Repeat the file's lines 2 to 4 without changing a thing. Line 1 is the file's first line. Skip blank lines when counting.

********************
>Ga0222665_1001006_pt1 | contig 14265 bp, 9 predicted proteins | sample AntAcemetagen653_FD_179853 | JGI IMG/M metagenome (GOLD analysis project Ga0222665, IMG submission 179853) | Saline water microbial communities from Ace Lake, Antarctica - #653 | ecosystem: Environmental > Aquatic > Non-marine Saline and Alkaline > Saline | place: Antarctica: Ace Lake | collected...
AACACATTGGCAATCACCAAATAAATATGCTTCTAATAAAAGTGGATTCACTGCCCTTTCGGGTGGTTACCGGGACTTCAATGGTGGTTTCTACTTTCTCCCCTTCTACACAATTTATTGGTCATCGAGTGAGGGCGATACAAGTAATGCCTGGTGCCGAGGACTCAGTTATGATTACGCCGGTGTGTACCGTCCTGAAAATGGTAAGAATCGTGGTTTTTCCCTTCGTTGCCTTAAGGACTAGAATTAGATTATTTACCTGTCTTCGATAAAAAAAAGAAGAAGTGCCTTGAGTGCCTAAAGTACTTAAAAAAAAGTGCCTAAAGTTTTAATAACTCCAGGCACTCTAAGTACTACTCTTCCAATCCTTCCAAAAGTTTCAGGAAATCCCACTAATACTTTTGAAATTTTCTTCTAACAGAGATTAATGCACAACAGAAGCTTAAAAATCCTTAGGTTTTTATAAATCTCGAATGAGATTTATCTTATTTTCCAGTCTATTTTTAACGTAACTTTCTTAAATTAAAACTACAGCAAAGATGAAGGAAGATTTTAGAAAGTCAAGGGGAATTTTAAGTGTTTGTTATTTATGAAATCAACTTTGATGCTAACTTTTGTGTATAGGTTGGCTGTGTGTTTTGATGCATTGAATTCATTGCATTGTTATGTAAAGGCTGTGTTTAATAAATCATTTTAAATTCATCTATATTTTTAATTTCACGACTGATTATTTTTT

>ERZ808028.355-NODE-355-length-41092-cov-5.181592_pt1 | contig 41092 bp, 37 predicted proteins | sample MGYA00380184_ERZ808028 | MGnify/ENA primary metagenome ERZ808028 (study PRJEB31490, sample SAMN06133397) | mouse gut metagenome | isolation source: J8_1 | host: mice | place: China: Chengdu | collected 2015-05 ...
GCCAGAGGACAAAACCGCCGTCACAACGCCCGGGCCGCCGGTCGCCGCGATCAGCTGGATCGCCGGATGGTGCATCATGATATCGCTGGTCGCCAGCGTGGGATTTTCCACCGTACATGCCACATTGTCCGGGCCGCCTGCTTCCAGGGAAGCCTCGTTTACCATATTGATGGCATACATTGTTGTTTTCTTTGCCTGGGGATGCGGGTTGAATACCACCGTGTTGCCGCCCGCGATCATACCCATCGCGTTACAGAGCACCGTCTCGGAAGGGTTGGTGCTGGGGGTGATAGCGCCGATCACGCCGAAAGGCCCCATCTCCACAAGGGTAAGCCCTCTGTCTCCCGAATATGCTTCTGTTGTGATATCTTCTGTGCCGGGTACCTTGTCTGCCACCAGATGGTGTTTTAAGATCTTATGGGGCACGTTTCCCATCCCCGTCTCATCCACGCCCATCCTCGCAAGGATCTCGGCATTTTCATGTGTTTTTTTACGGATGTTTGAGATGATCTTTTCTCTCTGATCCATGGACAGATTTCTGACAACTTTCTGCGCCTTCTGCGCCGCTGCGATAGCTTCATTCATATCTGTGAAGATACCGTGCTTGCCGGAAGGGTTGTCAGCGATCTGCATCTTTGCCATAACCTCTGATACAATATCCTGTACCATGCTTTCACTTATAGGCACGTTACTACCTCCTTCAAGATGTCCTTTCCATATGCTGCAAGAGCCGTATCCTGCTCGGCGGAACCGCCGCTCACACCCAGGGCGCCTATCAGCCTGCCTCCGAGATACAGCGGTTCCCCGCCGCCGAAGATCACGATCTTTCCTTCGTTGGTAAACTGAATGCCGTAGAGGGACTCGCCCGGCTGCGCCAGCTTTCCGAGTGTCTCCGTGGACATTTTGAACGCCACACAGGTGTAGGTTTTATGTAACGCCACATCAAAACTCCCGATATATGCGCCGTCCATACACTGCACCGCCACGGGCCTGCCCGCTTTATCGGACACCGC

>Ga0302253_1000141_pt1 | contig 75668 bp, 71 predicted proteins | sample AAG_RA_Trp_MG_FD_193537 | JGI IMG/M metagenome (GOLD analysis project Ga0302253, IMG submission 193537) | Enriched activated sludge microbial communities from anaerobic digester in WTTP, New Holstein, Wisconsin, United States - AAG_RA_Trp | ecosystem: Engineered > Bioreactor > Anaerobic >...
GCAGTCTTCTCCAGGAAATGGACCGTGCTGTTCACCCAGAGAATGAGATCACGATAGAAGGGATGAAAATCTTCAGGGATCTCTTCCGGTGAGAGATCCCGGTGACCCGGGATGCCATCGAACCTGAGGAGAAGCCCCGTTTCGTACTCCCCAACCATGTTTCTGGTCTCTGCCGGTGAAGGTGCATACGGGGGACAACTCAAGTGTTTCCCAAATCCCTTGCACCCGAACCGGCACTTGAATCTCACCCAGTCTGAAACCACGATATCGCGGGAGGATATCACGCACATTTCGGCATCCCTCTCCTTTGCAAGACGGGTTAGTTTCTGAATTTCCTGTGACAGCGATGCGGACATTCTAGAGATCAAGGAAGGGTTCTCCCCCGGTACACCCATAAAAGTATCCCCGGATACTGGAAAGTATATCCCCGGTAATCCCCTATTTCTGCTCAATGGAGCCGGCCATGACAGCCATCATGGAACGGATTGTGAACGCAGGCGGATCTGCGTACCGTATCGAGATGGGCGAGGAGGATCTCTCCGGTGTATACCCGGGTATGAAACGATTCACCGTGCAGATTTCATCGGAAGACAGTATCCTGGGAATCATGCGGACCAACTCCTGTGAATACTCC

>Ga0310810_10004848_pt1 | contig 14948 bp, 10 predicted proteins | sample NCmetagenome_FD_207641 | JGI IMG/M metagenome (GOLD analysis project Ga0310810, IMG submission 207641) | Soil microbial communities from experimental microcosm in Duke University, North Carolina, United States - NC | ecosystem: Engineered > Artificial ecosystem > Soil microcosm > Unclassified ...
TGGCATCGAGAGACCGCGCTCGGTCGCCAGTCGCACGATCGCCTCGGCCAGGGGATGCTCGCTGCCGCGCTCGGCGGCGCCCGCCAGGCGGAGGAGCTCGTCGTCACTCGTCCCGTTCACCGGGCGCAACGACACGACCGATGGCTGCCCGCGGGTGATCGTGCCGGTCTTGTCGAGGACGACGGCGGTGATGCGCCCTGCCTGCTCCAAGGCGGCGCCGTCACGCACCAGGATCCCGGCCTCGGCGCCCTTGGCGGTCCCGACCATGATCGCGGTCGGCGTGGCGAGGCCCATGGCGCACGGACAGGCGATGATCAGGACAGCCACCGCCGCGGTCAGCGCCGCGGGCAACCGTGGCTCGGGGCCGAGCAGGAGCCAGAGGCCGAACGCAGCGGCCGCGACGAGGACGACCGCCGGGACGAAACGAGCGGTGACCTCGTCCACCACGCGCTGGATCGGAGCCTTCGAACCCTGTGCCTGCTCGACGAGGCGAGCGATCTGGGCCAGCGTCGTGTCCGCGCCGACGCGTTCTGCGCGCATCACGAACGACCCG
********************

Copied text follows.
AACACATTGGCAATCACCAAATAAATATGCTTCTAATAAAAGTGGATTCACTGCCCTTTCGGGTGGTTACCGGGACTTCAATGGTGGTTTCTACTTTCTCCCCTTCTACACAATTTATTGGTCATCGAGTGAGGGCGATACAAGTAATGCCTGGTGCCGAGGACTCAGTTATGATTACGCCGGTGTGTACCGTCCTGAAAATGGTAAGAATCGTGGTTTTTCCCTTCGTTGCCTTAAGGACTAGAATTAGATTATTTACCTGTCTTCGATAAAAAAAAGAAGAAGTGCCTTGAGTGCCTAAAGTACTTAAAAAAAAGTGCCTAAAGTTTTAATAACTCCAGGCACTCTAAGTACTACTCTTCCAATCCTTCCAAAAGTTTCAGGAAATCCCACTAATACTTTTGAAATTTTCTTCTAACAGAGATTAATGCACAACAGAAGCTTAAAAATCCTTAGGTTTTTATAAATCTCGAATGAGATTTATCTTATTTTCCAGTCTATTTTTAACGTAACTTTCTTAAATTAAAACTACAGCAAAGATGAAGGAAGATTTTAGAAAGTCAAGGGGAATTTTAAGTGTTTGTTATTTATGAAATCAACTTTGATGCTAACTTTTGTGTATAGGTTGGCTGTGTGTTTTGATGCATTGAATTCATTGCATTGTTATGTAAAGGCTGTGTTTAATAAATCATTTTAAATTCATCTATATTTTTAATTTCACGACTGATTATTTTTT

>ERZ808028.355-NODE-355-length-41092-cov-5.181592_pt1 | contig 41092 bp, 37 predicted proteins | sample MGYA00380184_ERZ808028 | MGnify/ENA primary metagenome ERZ808028 (study PRJEB31490, sample SAMN06133397) | mouse gut metagenome | isolation source: J8_1 | host: mice | place: China: Chengdu | collected 2015-05 ...
GCCAGAGGACAAAACCGCCGTCACAACGCCCGGGCCGCCGGTCGCCGCGATCAGCTGGATCGCCGGATGGTGCATCATGATATCGCTGGTCGCCAGCGTGGGATTTTCCACCGTACATGCCACATTGTCCGGGCCGCCTGCTTCCAGGGAAGCCTCGTTTACCATATTGATGGCATACATTGTTGTTTTCTTTGCCTGGGGATGCGGGTTGAATACCACCGTGTTGCCGCCCGCGATCATACCCATCGCGTTACAGAGCACCGTCTCGGAAGGGTTGGTGCTGGGGGTGATAGCGCCGATCACGCCGAAAGGCCCCATCTCCACAAGGGTAAGCCCTCTGTCTCCCGAATATGCTTCTGTTGTGATATCTTCTGTGCCGGGTACCTTGTCTGCCACCAGATGGTGTTTTAAGATCTTATGGGGCACGTTTCCCATCCCCGTCTCATCCACGCCCATCCTCGCAAGGATCTCGGCATTTTCATGTGTTTTTTTACGGATGTTTGAGATGATCTTTTCTCTCTGATCCATGGACAGATTTCTGACAACTTTCTGCGCCTTCTGCGCCGCTGCGATAGCTTCATTCATATCTGTGAAGATACCGTGCTTGCCGGAAGGGTTGTCAGCGATCTGCATCTTTGCCATAACCTCTGATACAATATCCTGTACCATGCTTTCACTTATAGGCACGTTACTACCTCCTTCAAGATGTCCTTTCCATATGCTGCAAGAGCCGTATCCTGCTCGGCGGAACCGCCGCTCACACCCAGGGCGCCTATCAGCCTGCCTCCGAGATACAGCGGTTCCCCGCCGCCGAAGATCACGATCTTTCCTTCGTTGGTAAACTGAATGCCGTAGAGGGACTCGCCCGGCTGCGCCAGCTTTCCGAGTGTCTCCGTGGACATTTTGAACGCCACACAGGTGTAGGTTTTATGTAACGCCACATCAAAACTCCCGATATATGCGCCGTCCATACACTGCACCGCCACGGGCCTGCCCGCTTTATCGGACACCGC